When God Got His Hands Dirty Devotion

I wrote a book about 3 years ago with the same title as this post. My original intent was to just see if I could write a book. I thought about what would be a good topic for me to write about. I decided that after many years of teaching the Bible and speaking at various Christian gatherings, I wanted to put down in writing some of my favorite thoughts about God. I imagined that maybe my kids or grandkids might someday like to read what I thought about Him. Even if they don’t, it was an exciting challenge.

I try, on this blog, to stay non-controversial staying away from politics and religion, however, there are many of my followers who know me as a Bible teacher and Christian speaker and sometimes I get kind comments and gentle nudges to speak more of what’s in my spirit than what’s in my mind.

So, I thought I’d take a few weeks, each Monday or more often and write a spiritual post based on the chapters of my book When God Got His Hands Dirty, which you can buy on Amazon by clicking the title link. It is also on a lot of other sites that I was surprised to find out one evening while googling my name and the book title while sitting in the car waiting on Husband to come out of Home Depot.

1. When God Got His Hands Dirty

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After I had written the book, I was really nervous about hitting the “publish” button. I don’t consider myself a theologian or scholar. And since I have many friends and family who are, I was worried that they would pick apart my words, find flaws and fault and pat me on the head and say, “Good try, but it’s a bit of a mess.”

I pressed on, however, because I felt there was an audience out there of like-minded people. My kindred spirits who would understand my meaning. I truly believe as the Bible teaches, that the things of God can only be understood by the spirit and not by logic or human effort. Truths of God are revealed to us by the Spirit. That is why, I think children, the poor and broken have an easier time with faith and belief in an invisible God. Those who are arrogant and proud of their own knowledge tend to miss Him.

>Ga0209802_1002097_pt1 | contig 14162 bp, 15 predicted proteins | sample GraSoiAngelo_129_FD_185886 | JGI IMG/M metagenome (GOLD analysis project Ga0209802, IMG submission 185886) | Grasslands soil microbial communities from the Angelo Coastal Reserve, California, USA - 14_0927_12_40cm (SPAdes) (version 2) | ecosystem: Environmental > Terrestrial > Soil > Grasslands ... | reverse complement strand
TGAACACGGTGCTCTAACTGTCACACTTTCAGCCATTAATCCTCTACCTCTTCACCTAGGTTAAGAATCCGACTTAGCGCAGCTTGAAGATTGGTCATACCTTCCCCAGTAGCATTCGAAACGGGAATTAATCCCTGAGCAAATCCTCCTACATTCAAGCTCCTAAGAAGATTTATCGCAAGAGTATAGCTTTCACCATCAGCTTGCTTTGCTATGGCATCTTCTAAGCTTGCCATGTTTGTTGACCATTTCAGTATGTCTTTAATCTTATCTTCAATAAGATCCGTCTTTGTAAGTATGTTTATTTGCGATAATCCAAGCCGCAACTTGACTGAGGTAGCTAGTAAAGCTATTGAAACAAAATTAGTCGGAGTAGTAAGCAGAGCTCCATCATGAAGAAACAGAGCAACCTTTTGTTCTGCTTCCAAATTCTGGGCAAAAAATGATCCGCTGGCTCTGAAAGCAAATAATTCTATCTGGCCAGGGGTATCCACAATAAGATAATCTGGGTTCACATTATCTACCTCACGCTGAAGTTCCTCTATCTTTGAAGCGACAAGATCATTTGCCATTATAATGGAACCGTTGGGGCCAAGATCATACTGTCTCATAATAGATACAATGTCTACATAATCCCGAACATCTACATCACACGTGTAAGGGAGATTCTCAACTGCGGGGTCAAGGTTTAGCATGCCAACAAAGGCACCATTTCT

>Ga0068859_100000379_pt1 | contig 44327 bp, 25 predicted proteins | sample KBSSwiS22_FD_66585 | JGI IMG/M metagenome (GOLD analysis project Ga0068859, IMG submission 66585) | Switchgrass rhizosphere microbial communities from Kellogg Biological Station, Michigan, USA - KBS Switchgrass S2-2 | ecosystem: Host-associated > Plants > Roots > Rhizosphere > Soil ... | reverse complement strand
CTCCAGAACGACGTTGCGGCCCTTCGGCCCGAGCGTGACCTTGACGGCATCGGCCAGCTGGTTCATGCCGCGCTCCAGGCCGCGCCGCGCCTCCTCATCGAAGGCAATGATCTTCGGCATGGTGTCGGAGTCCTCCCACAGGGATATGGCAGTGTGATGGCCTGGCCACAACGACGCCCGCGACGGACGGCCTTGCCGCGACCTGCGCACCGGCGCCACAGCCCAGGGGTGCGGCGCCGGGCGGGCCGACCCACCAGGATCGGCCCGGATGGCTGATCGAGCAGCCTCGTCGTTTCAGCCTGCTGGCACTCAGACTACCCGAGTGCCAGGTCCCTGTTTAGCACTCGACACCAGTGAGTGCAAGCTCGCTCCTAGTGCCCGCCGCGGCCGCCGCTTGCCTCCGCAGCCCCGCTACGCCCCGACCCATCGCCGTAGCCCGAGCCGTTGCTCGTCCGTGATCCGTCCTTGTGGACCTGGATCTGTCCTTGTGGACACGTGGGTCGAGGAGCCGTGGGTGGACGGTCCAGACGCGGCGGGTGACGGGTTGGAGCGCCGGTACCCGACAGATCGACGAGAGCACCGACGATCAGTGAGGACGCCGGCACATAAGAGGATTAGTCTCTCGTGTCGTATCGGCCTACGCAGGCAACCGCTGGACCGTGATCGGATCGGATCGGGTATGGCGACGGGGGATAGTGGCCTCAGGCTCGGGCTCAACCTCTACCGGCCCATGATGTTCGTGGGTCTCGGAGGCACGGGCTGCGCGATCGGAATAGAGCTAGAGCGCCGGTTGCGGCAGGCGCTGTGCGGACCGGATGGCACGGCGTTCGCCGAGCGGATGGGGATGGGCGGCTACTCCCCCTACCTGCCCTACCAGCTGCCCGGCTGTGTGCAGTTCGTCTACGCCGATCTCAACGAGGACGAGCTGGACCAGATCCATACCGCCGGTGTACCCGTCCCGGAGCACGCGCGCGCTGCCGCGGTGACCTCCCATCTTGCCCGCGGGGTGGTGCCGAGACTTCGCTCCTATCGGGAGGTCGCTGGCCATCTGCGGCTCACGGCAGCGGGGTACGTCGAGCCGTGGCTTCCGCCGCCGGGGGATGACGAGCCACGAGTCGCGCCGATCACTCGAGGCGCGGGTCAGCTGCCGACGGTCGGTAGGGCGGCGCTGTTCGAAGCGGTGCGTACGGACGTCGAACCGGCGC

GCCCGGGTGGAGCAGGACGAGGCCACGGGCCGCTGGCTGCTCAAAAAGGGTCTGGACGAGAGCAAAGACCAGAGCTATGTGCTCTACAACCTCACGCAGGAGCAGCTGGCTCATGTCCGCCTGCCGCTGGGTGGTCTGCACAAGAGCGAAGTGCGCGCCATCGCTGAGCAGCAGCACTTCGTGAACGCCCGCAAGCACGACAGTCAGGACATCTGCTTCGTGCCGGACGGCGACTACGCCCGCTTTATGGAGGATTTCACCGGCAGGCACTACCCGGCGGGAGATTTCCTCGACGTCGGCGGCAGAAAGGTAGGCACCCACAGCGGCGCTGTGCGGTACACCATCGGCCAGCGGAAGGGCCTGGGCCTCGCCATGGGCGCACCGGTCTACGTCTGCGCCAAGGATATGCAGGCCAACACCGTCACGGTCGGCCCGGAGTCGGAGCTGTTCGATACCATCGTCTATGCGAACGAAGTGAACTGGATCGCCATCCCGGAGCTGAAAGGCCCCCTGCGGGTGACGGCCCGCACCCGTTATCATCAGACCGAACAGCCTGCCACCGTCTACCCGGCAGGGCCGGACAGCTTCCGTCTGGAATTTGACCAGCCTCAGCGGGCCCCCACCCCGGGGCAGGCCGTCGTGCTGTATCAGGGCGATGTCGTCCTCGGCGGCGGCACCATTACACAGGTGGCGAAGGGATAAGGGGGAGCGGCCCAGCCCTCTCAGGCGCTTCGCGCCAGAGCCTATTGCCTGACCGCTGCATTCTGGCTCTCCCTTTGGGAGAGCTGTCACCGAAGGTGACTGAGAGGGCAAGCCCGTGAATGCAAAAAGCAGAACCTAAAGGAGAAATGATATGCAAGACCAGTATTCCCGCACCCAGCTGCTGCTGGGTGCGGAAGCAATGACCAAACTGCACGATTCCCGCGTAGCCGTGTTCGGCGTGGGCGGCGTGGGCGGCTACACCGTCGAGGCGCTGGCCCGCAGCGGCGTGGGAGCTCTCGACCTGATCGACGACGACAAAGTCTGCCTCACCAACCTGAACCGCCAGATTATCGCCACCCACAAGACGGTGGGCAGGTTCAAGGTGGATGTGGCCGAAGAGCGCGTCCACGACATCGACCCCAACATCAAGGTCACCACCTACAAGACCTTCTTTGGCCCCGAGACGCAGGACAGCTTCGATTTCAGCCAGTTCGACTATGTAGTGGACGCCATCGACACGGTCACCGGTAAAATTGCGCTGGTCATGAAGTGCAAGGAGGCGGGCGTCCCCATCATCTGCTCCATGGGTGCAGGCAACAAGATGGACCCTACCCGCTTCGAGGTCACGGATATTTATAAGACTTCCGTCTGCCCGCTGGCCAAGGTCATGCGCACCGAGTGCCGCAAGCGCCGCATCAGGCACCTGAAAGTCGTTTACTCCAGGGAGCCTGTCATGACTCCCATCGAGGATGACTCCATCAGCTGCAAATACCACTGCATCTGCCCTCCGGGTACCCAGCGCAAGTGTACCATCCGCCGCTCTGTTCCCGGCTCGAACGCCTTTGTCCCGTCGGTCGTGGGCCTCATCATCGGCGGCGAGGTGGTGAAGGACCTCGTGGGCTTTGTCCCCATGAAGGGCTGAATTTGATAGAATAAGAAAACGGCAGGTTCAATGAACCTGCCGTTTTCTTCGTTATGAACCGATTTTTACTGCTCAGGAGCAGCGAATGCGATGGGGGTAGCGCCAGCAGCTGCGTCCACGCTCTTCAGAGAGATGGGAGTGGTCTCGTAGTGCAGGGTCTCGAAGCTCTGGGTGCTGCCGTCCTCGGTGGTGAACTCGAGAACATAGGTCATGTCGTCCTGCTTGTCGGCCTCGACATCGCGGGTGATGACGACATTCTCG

I think that a redeemed imagination is one of the most underdeveloped facets of our spiritual experience. I think Christians have been so focused on having their beliefs proven and accepted that they have neglected the richest parts of the Christian faith: the mystery, the wonder, the art and beauty, the fear, the trust and awe inherent in the Kingdom of God.

Trust me, I spent many years teaching the marriage of Science and Faith and found that it really can work together, so I’m not dismissing that. It’s just that I enjoy more the thought of God as an artist and musician, stars singing, trees clapping their hands and such. Those ideas fill my soul with joy. And yes, I really believe those things happen – in their own celestial, natural way.

Hearing and understanding God is like listening to music, seeing great art and architecture, witnessing nature in all its beauty, it’s like falling in love. Those experiences bypass your logical brain and stir your heart, your soul, your spirit. It gives you goose-bumps, brings tears to your eyes. It’s a different language that doesn’t use words as we know it.

It is with that idea that I approached some of my favorite moments in the Bible. I imagined myself there. I put myself in the moment and prayerfully imagined what it felt like. I humanized God probably more than I should have, but it was His idea to reveal Himself in Jesus, the Man, full of compassion and love and tears and pain. Sure, my approach runs the risk of being full of error. But I never claimed that my book should be included in the canon of Scripture.

So, the first moment I considered was the creation of man.

“God could have spoken man into existence like He did everything else. But man, this creation, needed special attention. God, like a craftsman, had a vision and nothing would do but that He gathered the dust in His own two hands and did it Himself.”